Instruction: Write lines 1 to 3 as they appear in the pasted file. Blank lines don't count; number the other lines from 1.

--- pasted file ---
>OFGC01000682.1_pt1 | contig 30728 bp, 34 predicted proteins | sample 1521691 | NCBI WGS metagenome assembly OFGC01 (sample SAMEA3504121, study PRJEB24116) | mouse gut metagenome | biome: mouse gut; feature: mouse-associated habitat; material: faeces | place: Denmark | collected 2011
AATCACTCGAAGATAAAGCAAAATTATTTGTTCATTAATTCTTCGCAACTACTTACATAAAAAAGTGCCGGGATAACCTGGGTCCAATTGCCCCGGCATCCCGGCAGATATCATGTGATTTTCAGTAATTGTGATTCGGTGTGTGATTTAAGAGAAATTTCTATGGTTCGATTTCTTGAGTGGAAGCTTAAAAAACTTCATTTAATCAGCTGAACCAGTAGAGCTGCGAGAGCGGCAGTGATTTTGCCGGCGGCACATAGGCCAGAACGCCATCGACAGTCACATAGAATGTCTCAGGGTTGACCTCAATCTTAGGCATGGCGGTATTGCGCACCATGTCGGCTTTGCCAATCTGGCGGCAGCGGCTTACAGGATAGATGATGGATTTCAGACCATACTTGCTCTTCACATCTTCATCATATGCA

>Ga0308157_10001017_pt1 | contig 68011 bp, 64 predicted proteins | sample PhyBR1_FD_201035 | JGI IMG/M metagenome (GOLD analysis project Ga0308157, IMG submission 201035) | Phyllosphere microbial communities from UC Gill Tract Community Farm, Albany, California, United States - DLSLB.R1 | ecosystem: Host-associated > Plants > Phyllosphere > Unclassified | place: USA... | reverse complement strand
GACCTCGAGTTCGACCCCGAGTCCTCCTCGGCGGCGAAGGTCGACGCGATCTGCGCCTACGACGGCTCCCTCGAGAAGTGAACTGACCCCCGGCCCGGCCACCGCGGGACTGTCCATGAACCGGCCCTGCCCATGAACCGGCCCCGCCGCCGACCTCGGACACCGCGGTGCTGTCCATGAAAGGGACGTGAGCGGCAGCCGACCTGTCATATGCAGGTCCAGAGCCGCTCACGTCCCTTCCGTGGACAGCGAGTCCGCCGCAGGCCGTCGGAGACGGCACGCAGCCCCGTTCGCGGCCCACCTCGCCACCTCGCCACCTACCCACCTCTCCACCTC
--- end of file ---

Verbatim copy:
>OFGC01000682.1_pt1 | contig 30728 bp, 34 predicted proteins | sample 1521691 | NCBI WGS metagenome assembly OFGC01 (sample SAMEA3504121, study PRJEB24116) | mouse gut metagenome | biome: mouse gut; feature: mouse-associated habitat; material: faeces | place: Denmark | collected 2011
AATCACTCGAAGATAAAGCAAAATTATTTGTTCATTAATTCTTCGCAACTACTTACATAAAAAAGTGCCGGGATAACCTGGGTCCAATTGCCCCGGCATCCCGGCAGATATCATGTGATTTTCAGTAATTGTGATTCGGTGTGTGATTTAAGAGAAATTTCTATGGTTCGATTTCTTGAGTGGAAGCTTAAAAAACTTCATTTAATCAGCTGAACCAGTAGAGCTGCGAGAGCGGCAGTGATTTTGCCGGCGGCACATAGGCCAGAACGCCATCGACAGTCACATAGAATGTCTCAGGGTTGACCTCAATCTTAGGCATGGCGGTATTGCGCACCATGTCGGCTTTGCCAATCTGGCGGCAGCGGCTTACAGGATAGATGATGGATTTCAGACCATACTTGCTCTTCACATCTTCATCATATGCA

>Ga0308157_10001017_pt1 | contig 68011 bp, 64 predicted proteins | sample PhyBR1_FD_201035 | JGI IMG/M metagenome (GOLD analysis project Ga0308157, IMG submission 201035) | Phyllosphere microbial communities from UC Gill Tract Community Farm, Albany, California, United States - DLSLB.R1 | ecosystem: Host-associated > Plants > Phyllosphere > Unclassified | place: USA... | reverse complement strand